If you want your next trail bike to be made in the USA but don’t want to wait a year or so for a custom project, check out this list of companies crafting stock frames in the states.
Alchemey makes the rarest of the rare, a carbon fi ber, full-suspension trail bike, the Arktos. Winning both the “Best Mountain Bike” and “People’s Choice” awards at this year’s NAHBS, this 150 mm trail bike uses a dual minilink suspension design. Frame prices start at $3,799.
Durango Bike Company has a pair of trail bikes, the 120 mm Blackjack in 29/27plus and the 160 mm Moonshine with 27.5 wheels. Aluminum frames, short rear ends, lots of standover and properly slack front ends, these Horst link bikes are ready to rip. Complete bikes start at $4,500.
Ellsworth changed hands a few times recently, but its aluminum bikes are still made here in the States. The Epiphany Alloy can be had as a 140 mm travel 27.5 model, or 29/27plus with 120 mm of travel. Frames start at $2,300, completes at $4,000.
Foes makes seven full-suspension bikes in SoCal. From full-on downhill bikes to fully sprung fat bikes, Foes has a bike that should fi t any dirt rider’s needs. The latest is the Mixer, a mixed wheel size bike in trail or enduro confi gurations. Frames start at $2,700.
Based in Denver, Colorado, Guerrilla Gravity produces the deceptively simple Megatrail (read our review of that bike, here). With three suspension modes that adjust travel and suspension kinematics, the Megatrail can handle lift-assist and all-day backcountry rides. Frames from $1,925; full builds start at $3,395.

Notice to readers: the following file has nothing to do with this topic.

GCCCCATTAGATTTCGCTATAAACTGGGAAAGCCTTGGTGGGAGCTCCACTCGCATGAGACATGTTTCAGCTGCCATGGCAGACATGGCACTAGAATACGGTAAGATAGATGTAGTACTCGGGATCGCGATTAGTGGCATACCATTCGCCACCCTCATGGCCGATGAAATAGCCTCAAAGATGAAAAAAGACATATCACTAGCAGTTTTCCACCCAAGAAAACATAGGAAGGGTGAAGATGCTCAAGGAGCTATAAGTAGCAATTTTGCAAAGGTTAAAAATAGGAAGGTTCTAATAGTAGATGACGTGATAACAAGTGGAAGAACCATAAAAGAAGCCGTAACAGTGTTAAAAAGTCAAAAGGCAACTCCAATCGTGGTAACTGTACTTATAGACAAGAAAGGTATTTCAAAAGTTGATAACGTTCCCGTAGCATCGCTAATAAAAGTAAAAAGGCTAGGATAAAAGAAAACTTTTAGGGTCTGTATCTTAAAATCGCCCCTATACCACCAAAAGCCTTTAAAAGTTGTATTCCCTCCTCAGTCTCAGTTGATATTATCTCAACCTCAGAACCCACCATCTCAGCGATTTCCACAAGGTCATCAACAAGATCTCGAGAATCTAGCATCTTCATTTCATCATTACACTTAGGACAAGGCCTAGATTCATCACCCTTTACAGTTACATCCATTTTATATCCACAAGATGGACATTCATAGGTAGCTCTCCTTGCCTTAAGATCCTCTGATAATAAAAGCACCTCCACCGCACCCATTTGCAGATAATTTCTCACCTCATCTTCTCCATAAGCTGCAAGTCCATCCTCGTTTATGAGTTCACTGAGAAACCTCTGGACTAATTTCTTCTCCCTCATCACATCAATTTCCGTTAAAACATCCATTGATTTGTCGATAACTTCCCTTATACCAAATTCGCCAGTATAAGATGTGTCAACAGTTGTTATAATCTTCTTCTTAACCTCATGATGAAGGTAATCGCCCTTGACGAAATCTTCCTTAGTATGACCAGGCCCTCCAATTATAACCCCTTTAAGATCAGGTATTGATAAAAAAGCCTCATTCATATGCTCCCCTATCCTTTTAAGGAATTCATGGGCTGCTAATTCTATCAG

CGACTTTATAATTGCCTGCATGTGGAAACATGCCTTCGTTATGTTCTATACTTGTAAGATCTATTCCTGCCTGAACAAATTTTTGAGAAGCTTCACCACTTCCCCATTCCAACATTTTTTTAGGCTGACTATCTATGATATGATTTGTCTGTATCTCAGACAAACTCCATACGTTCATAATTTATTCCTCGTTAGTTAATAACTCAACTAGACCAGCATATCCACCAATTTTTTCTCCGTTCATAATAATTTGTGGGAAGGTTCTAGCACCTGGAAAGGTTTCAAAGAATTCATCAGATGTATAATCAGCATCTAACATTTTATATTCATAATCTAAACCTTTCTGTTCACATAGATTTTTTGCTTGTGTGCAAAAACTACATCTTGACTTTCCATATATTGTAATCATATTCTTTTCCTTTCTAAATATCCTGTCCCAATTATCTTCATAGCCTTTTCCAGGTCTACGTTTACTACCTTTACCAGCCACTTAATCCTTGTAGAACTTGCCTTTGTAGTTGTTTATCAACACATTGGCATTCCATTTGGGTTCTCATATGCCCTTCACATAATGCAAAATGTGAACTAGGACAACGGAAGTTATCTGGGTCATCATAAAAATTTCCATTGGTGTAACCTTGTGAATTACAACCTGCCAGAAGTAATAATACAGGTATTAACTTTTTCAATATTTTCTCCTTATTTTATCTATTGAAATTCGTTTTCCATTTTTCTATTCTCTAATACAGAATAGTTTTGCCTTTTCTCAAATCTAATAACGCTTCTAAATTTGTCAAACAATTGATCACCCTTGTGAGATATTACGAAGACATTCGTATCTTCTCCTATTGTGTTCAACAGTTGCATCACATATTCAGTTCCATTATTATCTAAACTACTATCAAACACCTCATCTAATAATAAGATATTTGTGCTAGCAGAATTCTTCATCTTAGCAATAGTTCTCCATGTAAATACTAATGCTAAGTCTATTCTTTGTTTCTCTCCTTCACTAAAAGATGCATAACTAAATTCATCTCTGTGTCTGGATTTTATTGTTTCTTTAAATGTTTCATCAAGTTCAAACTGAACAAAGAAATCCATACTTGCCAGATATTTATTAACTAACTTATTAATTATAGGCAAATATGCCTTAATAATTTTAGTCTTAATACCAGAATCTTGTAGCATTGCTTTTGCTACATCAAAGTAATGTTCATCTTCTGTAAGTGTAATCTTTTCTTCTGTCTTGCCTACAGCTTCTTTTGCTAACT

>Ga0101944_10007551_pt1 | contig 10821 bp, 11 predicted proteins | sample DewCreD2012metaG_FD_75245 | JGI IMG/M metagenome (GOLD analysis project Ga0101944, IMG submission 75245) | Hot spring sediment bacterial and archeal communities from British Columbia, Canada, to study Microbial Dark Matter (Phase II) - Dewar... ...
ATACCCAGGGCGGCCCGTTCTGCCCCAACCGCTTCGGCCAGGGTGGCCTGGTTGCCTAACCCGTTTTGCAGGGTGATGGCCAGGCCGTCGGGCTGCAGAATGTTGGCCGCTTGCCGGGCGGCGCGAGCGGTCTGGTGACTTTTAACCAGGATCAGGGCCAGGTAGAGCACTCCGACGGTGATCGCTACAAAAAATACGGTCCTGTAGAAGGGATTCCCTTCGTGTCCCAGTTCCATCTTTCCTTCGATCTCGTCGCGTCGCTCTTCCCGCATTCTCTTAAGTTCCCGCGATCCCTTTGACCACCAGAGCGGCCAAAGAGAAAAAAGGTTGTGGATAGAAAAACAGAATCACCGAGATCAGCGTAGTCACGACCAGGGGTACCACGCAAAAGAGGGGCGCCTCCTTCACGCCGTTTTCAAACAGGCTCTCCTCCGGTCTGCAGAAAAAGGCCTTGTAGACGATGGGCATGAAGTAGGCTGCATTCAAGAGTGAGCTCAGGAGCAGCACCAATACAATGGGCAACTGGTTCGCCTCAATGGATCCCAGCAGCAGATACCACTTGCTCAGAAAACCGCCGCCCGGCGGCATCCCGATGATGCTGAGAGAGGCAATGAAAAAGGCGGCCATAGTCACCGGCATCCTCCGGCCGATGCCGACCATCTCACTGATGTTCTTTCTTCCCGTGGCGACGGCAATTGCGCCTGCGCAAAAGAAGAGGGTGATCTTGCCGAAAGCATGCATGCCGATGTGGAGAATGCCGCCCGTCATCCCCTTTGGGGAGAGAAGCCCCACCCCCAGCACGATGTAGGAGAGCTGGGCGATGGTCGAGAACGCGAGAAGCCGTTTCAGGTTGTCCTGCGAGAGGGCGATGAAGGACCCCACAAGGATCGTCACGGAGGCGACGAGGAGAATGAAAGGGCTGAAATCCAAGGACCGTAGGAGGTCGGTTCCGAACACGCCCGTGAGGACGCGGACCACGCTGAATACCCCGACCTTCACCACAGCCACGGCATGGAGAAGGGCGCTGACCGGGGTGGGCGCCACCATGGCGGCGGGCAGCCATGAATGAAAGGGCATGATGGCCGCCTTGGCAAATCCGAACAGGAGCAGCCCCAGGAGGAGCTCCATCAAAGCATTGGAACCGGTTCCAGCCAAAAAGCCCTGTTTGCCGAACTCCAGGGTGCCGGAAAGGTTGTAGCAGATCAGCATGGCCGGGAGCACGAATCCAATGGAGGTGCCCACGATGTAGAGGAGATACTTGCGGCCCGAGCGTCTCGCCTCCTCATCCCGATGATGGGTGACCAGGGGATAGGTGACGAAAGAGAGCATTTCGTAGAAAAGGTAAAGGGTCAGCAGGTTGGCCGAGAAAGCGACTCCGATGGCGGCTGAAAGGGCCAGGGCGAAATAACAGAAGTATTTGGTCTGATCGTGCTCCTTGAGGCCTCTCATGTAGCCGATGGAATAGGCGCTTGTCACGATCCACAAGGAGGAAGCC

Intense answered the siren song of carbon bikes, but hasn’t abandoned its aluminum roots. The M16A, Tracer 275A and Spider 275A cover the downhill, all-mountain and trail categories. Complete bikes start at $3,000; frames are $2,200 and up.
Another Colorado brand, Lenz is cranking out small batches of trail bikes, including the Behemoth 29plus (read our first impression review of that bike, here). If you are looking for something outside the norm, Devin Lenz has you covered. From downhill bikes with 29er wheels to singlespeed full-suspension bikes, if you can think of it, Lenz has probably already built it. Frames from $2,375.
I say titanium and you say hardtail, right? Now you can also say full-suspension trail bike as well. Lynskey’s Summit series combines a Horst link suspension design with 120, 140 or 165 mm of travel in 27.5 inch wheels, or 120 or 140 mm in 29er. Get a frame staring at $2,825 or a complete bike for $5,020.
Steel with a single pivot. Matter Cycles’ new Two Stroke trail bike is simple and sturdy. With 150 mm of rear travel and custom stack and reach options, this bike is old school in the same good way as the MC5’s fi rst album. You can kick out the jams for $2,850 as a frame, or a complete bike starting at $5,800.
Besides a wide range of trail bikes, Ventana also offers full-suspension tandems. Based in NoCal for over 25 years, Ventana has been an early adopter of many ideas that we now take for granted. All frames are designed, machined, welded, heat treated and powder coated in house. Frames start at $2,125.
Like what you see? Please support independent publishing by Subscribing To Dirt Rag Magazine today.